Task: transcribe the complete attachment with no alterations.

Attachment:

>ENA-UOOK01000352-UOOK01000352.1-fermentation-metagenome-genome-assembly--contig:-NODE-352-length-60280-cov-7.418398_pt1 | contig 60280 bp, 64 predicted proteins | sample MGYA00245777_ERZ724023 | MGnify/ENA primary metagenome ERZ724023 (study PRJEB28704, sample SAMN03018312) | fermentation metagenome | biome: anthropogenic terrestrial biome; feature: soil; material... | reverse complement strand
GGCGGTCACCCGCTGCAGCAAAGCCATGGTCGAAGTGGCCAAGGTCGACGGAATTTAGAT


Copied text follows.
>ENA-UOOK01000352-UOOK01000352.1-fermentation-metagenome-genome-assembly--contig:-NODE-352-length-60280-cov-7.418398_pt1 | contig 60280 bp, 64 predicted proteins | sample MGYA00245777_ERZ724023 | MGnify/ENA primary metagenome ERZ724023 (study PRJEB28704, sample SAMN03018312) | fermentation metagenome | biome: anthropogenic terrestrial biome; feature: soil; material... | reverse complement strand
GGCGGTCACCCGCTGCAGCAAAGCCATGGTCGAAGTGGCCAAGGTCGACGGAATTTAGAT